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Kimberly Shearer and Thomas G. Ranney

spp. As a result of the large relative genome size of C. eydeana, Magnolia virginiana ‘Jim Wilson’ (Moonglow™) was used as an internal standard (absolute 2C = 3.92 pg) for those analyses following Parris et al. (2010) . Internal standards were

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J. Kevin Parris, Thomas G. Ranney, Halina T. Knap, and W. Vance Baird

genome size using DAPI (AT preferential) or propidium iodide (PI) (intercalating) fluorochrome stains and estimate bp composition for representative taxa from 10 taxonomic sections. Materials and Methods Relative genome size and ploidy level determination

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Thomas G. Ranney, Tracy H. Thomasson, Kristin Neill, Nathan P. Lynch, and Mark Weathington

ploidy and relative genome size for a diverse collection of species and cultivars of aucuba using flow cytometry and cytology and to make additional observations on the heritability of spotted leaf variegation of specific cultivars. Materials and Methods

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Joseph J. Rothleutner, Mara W. Friddle, and Ryan N. Contreras

relative genome sizes and produce ploidy estimates across a wide selection of Cotoneaster including its breadth of taxonomic groups. Materials and Methods Plant material. Germplasm was collected through various means including whole plants from nurseries

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Dominic A. Gillooly and Thomas G. Ranney

randomized fashion. Data for 1Cx values were subjected to analysis of variance and means. Different taxa were separated using Tukey’s honestly significant difference, P ≤ 0.05 (SAS version 8.02; SAS Institute, Cary, NC). Table 1. Relative genome sizes and

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Darren H. Touchell, Thomas G. Ranney, Dilip R. Panthee, Ronald J. Gehl, and Alexander Krings

. Further, there has been no characterization of wild collected Arundo from South Asia. Thus, the objective of this study was to evaluate genetic diversity, cytogenetics (ploidy, chromosome numbers, and relative genome sizes) and biomass yields of Arundo

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Thomas G. Ranney, Connor F. Ryan, Lauren E. Deans, and Nathan P. Lynch

recombination and illegitimate recombination ( Grover and Wendel, 2010 ; Soltis et al., 2015 ). There have only been limited reports on chromosome numbers and relative genome sizes for species and cultivars of Illicium . A base chromosome number of x = 14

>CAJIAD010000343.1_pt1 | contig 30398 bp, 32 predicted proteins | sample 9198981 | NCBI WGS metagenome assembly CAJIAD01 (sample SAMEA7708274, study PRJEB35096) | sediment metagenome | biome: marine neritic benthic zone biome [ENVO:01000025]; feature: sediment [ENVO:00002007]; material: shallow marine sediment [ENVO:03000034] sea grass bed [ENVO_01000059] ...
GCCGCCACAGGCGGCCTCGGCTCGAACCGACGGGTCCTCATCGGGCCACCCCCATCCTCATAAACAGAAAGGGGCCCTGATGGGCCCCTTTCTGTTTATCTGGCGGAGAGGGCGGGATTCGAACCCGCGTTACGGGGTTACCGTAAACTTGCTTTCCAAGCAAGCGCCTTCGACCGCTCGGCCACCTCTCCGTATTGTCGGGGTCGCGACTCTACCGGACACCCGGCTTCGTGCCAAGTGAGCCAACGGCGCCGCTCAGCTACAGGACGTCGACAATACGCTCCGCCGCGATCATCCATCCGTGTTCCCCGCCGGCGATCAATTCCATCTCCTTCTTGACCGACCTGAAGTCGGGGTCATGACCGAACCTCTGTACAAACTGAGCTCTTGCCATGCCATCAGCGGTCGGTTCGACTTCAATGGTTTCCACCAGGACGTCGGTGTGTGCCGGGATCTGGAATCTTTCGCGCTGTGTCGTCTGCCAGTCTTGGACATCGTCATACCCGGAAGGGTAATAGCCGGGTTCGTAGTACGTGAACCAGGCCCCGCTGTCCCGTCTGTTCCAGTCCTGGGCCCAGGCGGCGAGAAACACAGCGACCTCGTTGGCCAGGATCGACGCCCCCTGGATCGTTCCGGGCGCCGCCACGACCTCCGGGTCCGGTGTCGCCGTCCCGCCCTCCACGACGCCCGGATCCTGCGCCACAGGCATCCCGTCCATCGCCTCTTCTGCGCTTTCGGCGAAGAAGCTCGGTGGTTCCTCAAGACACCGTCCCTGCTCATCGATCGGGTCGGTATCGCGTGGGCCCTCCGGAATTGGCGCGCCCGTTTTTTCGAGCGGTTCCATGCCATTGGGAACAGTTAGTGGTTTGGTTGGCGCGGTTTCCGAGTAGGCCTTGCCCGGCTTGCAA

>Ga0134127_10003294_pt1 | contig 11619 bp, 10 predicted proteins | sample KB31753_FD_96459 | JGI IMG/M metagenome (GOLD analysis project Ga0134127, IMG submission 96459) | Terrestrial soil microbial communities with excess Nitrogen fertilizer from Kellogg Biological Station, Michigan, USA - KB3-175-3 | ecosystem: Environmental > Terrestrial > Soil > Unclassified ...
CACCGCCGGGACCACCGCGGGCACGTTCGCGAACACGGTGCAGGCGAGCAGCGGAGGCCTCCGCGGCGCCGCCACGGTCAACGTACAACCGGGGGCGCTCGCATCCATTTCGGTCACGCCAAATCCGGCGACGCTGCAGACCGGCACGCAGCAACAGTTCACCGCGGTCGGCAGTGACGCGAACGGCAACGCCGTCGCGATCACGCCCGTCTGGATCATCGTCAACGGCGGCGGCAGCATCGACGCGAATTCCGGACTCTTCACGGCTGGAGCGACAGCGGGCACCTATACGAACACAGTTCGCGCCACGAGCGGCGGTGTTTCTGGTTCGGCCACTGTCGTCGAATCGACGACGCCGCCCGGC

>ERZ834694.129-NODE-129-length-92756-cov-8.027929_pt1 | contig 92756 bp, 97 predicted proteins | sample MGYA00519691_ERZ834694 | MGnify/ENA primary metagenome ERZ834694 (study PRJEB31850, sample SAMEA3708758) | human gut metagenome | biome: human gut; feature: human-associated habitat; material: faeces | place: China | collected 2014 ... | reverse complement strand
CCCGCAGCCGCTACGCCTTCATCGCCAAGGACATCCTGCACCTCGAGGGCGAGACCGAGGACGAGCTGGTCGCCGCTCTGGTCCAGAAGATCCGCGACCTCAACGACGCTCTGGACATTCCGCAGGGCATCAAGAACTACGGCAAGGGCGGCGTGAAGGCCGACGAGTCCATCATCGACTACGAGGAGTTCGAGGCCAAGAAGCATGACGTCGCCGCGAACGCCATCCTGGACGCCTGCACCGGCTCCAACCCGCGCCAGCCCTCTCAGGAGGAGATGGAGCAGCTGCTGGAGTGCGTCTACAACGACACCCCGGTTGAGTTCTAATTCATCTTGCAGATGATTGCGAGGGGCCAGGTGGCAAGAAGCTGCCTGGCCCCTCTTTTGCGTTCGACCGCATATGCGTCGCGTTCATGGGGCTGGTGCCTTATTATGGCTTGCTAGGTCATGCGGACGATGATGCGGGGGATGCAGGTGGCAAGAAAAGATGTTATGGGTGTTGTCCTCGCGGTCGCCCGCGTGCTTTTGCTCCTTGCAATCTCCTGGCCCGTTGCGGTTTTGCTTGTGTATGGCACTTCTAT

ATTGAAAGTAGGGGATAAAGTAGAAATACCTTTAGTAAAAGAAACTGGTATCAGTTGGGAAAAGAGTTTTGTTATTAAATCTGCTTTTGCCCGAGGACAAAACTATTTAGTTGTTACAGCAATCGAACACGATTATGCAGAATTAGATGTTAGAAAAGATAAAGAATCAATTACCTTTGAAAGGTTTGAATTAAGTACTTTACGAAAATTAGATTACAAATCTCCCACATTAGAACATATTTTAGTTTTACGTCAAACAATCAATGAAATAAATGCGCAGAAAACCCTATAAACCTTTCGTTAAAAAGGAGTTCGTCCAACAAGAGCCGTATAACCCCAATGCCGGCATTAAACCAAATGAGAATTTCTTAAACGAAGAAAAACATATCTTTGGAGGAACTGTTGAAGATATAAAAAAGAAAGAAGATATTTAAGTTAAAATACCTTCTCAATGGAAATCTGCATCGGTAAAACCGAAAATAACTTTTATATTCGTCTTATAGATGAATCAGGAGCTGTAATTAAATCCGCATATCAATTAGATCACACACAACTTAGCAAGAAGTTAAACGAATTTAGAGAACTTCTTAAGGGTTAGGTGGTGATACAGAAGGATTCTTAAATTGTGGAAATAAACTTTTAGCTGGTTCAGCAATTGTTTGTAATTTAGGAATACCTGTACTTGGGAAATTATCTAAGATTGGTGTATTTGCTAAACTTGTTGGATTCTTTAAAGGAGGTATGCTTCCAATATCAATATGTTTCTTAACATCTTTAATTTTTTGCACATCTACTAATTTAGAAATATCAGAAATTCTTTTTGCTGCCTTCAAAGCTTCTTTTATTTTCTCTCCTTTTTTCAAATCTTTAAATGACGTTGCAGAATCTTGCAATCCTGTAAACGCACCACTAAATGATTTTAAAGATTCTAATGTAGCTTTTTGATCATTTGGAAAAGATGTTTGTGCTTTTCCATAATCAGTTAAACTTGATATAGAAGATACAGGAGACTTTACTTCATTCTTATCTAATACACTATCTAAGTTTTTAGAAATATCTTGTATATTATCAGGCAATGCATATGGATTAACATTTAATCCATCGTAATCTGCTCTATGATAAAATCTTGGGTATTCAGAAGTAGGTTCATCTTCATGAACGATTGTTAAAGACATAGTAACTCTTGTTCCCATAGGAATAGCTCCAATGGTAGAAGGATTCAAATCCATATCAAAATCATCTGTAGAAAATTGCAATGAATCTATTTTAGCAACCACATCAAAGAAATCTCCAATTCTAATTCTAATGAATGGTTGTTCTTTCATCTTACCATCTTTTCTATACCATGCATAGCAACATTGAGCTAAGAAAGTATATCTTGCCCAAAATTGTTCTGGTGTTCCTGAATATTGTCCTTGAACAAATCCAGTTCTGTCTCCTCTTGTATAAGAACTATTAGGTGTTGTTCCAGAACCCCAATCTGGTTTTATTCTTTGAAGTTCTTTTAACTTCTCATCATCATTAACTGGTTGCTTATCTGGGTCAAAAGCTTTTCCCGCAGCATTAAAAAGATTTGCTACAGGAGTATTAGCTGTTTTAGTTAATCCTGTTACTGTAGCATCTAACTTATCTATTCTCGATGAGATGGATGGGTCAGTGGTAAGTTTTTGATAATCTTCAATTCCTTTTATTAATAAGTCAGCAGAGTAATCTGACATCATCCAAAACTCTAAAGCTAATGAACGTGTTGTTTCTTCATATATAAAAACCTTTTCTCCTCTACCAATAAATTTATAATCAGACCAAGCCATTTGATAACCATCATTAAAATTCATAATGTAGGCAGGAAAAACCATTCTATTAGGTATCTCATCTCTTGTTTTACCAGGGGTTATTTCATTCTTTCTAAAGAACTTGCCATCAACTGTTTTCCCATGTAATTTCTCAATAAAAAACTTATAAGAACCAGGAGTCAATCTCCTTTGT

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Irene E. Palmer, Thomas G. Ranney, Nathan P. Lynch, and Richard E. Bir

Rudbeckia L. are valuable nursery crops that offer broad adaptability and exceptional ornamental merit. However, there is little information on interspecific and interploid crossability and ploidy levels of specific cultivars. The objectives of this study were to determine the ploidy levels and relative DNA contents (genome sizes) of selected species and cultivars, to evaluate self-compatibility and crossability among species and ploidy levels, and to explore reproductive pathways in triploid R. hirta L. with the goal of facilitating future breeding endeavors and development of new hybrids. Reciprocal interspecific crosses were performed between R. hirta cultivars and R. fulgida Ait., R. missouriensis Engelm. ex C.L. Boynton & Beadle, and R. subtomentosa Pursh. as well as reciprocal interploid crosses among four R. hirta cultivars. A combination of relative DNA content analysis and chromosome counts was used to test for hybridity and to determine ploidy levels for selected species, cultivars, and interploid R. hirta F1 hybrids. Of the specific clones tested, R. subtomentosa and R. missouriensis were diploid, R. fuligida varieties were tetraploid, and R. hirta include both diploid and tetraploid cultivars. Mean 1Cx DNA content varied over 320% among species. The interploid R. hirta crosses produced triploids as well as pentaploids and hexaploids. Seedlings from open-pollinated triploid R. hirta appeared, based on diverse phenotypes and DNA contents, to be aneuploids resulting from sexual fertilization, not apomixis. Of the 844 seedlings from interspecific F1 crosses, only one individual, R. subtomentosa ×R. hirta, had a DNA content intermediate between its parents and was confirmed as the only interspecific hybrid. Although most taxa had low self-fertility, seedlings (with genomic sizes similar to their maternal parent) resulted after interspecific crosspollination, indicating that pseudogamy is one reproductive pathway in Rudbeckia species.